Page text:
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JavaScript Values and Variables

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Learn how to use JavaScript Values and Variables to store data and organize code.

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This chapter is from the book

In JavaScript, every piece of data that we provide or use is considered to contain a value. In the example we saw from our introduction, the words hello, world! might just be some words that we pass in to the alert function:

alert("hello, world!");

To JavaScript, these words have a specific representation under the covers. They are considered values. We may not have thought much about that when we were typing those words in, but when we are in JavaScript-country, every piece of data you touch is considered a value.

Now, why is knowing this important? It is important because we will be working with values a whole lot. Working with them in a way that doesn’t drive you insane is a good thing. There are just two things we need to simplify our life working with values. We need to:

  • Easily identify them

  • Reuse them throughout your application without unnecessarily duplicating the value itself

Those two things are provided by what we are going to be spending the rest of our time on: variables. Let’s learn all about them here.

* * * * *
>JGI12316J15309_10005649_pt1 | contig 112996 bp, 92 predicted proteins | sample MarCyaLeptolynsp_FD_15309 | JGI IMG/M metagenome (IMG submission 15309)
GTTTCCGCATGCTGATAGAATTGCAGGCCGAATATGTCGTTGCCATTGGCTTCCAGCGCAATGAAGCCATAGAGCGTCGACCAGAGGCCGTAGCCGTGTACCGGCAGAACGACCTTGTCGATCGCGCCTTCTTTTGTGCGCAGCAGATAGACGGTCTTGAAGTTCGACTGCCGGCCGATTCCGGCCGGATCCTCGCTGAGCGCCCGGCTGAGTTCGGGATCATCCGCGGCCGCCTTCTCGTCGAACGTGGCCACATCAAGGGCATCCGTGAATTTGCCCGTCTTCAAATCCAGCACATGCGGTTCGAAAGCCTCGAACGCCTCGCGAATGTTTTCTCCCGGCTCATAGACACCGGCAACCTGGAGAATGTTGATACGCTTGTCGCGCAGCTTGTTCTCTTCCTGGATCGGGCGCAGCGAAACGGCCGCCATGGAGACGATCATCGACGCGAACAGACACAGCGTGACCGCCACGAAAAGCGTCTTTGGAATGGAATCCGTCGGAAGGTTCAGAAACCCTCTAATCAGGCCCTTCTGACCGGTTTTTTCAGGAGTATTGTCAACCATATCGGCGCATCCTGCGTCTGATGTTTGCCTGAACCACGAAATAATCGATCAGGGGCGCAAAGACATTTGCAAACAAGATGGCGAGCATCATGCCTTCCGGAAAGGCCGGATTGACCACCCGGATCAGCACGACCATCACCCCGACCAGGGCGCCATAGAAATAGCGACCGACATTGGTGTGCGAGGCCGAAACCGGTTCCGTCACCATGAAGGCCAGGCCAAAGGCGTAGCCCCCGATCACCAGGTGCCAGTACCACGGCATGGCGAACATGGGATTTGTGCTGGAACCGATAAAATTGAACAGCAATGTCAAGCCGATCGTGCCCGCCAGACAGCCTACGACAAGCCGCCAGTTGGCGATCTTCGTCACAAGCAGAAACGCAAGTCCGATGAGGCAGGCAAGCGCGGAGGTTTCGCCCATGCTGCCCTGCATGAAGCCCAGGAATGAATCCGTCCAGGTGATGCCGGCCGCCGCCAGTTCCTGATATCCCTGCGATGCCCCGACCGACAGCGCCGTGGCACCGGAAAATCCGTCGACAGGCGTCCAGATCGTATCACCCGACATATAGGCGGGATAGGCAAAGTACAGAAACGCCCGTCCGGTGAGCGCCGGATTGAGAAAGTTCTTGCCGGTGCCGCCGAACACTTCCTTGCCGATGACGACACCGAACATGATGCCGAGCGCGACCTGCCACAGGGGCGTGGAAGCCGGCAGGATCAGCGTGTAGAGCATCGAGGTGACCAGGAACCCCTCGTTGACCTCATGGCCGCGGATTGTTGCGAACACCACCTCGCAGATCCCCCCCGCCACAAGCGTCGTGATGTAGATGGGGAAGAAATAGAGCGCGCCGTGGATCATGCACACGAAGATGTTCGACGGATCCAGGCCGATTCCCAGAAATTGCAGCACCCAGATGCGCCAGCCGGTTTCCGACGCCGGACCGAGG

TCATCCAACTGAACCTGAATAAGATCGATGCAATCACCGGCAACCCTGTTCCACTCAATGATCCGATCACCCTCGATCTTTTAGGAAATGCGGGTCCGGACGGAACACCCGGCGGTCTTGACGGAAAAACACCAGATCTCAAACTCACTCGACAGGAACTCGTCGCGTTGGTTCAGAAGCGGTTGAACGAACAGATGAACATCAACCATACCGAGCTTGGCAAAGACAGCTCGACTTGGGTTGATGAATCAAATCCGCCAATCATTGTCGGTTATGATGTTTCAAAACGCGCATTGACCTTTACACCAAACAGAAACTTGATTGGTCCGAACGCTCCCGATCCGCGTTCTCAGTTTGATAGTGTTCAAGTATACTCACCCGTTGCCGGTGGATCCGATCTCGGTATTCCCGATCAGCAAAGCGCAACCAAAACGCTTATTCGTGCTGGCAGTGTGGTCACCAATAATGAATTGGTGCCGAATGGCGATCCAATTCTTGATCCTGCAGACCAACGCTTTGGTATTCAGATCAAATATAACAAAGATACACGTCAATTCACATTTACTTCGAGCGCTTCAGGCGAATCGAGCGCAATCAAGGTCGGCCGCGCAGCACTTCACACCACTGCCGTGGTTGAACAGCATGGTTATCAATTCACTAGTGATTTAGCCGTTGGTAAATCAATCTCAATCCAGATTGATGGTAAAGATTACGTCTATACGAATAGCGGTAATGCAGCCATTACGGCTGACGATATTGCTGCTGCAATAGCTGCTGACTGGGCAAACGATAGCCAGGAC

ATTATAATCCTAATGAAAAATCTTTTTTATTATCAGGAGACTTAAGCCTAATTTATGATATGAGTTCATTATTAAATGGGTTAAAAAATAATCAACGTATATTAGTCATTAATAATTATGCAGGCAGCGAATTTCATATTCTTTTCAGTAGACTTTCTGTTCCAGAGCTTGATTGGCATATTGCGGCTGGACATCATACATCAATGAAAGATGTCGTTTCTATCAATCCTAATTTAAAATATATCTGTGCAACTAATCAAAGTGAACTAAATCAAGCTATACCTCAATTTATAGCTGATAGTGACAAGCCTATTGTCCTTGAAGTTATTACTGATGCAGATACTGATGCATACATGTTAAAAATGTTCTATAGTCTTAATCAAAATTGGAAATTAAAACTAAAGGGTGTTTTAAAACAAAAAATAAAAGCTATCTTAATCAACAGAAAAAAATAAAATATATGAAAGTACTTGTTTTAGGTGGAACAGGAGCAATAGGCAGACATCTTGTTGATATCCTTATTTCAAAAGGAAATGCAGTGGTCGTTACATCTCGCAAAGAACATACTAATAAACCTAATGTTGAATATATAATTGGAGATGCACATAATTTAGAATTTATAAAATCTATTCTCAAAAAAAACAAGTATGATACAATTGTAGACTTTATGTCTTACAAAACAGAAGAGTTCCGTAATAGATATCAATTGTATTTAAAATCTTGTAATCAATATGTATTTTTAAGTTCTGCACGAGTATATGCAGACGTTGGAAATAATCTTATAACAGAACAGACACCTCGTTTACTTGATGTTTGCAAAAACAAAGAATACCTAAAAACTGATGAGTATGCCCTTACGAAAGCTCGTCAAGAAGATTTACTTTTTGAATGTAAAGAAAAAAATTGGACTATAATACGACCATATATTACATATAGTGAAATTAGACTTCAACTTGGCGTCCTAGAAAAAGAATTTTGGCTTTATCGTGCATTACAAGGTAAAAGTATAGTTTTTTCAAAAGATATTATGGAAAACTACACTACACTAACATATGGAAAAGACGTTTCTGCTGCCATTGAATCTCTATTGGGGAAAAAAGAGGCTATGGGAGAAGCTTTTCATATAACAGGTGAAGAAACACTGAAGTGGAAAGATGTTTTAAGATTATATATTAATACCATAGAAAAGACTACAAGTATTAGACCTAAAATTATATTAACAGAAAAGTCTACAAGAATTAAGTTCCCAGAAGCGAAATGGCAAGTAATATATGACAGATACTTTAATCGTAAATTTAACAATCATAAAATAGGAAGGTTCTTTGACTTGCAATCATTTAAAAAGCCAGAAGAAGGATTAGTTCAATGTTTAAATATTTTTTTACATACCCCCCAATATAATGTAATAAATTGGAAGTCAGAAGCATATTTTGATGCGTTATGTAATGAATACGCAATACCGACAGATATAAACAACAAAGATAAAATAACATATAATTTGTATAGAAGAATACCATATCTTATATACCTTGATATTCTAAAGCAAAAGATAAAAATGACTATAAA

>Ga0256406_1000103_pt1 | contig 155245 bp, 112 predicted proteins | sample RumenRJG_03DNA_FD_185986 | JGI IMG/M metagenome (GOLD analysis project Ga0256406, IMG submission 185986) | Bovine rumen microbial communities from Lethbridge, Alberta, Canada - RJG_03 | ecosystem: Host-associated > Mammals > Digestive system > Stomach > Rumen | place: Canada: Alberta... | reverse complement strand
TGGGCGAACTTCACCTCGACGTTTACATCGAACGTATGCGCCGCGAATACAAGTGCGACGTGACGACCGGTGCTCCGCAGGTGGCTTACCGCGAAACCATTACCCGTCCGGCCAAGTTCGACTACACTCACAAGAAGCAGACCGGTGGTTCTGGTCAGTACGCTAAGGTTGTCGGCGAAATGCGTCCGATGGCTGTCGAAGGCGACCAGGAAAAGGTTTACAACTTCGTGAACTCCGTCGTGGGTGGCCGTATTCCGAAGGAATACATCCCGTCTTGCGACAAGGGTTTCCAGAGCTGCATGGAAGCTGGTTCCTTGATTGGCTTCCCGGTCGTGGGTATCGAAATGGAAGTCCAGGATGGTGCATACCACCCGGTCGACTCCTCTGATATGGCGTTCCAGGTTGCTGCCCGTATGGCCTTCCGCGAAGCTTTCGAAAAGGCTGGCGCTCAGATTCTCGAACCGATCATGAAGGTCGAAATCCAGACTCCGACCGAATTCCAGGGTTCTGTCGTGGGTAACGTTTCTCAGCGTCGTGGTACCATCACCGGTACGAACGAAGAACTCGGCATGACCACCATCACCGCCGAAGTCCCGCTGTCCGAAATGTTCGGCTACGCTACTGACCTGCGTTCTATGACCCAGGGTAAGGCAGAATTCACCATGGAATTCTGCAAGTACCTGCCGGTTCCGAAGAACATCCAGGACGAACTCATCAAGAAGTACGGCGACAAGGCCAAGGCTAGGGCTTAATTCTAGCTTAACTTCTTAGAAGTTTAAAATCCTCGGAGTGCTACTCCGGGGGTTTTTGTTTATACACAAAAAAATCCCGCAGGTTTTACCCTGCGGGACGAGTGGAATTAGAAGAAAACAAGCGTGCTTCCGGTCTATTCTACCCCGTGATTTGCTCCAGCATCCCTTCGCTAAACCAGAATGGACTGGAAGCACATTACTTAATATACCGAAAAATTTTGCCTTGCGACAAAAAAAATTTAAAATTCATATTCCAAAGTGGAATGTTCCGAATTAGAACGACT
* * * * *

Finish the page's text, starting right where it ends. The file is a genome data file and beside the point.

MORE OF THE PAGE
Using Variables

A variable is an identifier for a value. Instead of typing hello, world!, every time you want to use that phrase in your application, you can assign that phrase to a variable and use that variable whenever you need to use hello, world! again. This will make more sense in a few moments—I promise!

There are several ways to use variables. For most cases, the best way is by relying on the let keyword followed by the name you want to give your variable:

let myText

In this line of code, we declare a variable called myText. Right now, our variable has simply been declared. It doesn’t contain anything of value. It is merely an empty shell.

Let’s fix that by initializing our variable to a value like...let’s say...hello, world!:

let myText = "hello, world!";

At this point, when this code runs, our myText variable will have the value hello, world! associated with it. Let’s put all of this together as part of a full example. If you still have hello_world.htm open from earlier, replace the contents of your script tag with the following...or create a new HTML file and add the following contents into it:

<!DOCTYPE html>

  <meta charset="utf-8">
  <title>An Interesting Title Goes Here</title>



    let myText = "hello, world!";                                                   



Notice that we are no longer passing in the hello, world! text to the alert function directly. Instead, we are now passing in the variable name myText instead. The end result is the same. When this script runs, an alert with hello, world! will be shown. What this change allows us to do is have one place in our code where hello, world! is being specified. If we wanted to change hello, world! to The dog ate my homework!, all we would have to do is just make one change to the phrase specified by the myText variable:

let myText = "The dog ate my homework!";

Throughout our code, wherever we referenced the myText variable, we will now see the new text appear. While this is hard to imagine for something as simple as what we have right now, for larger applications, this convenience with having just one location where we can make a change that gets reflected everywhere is a major time saver. You’ll see more, less trivial cases of the value variables provide in subsequent examples.

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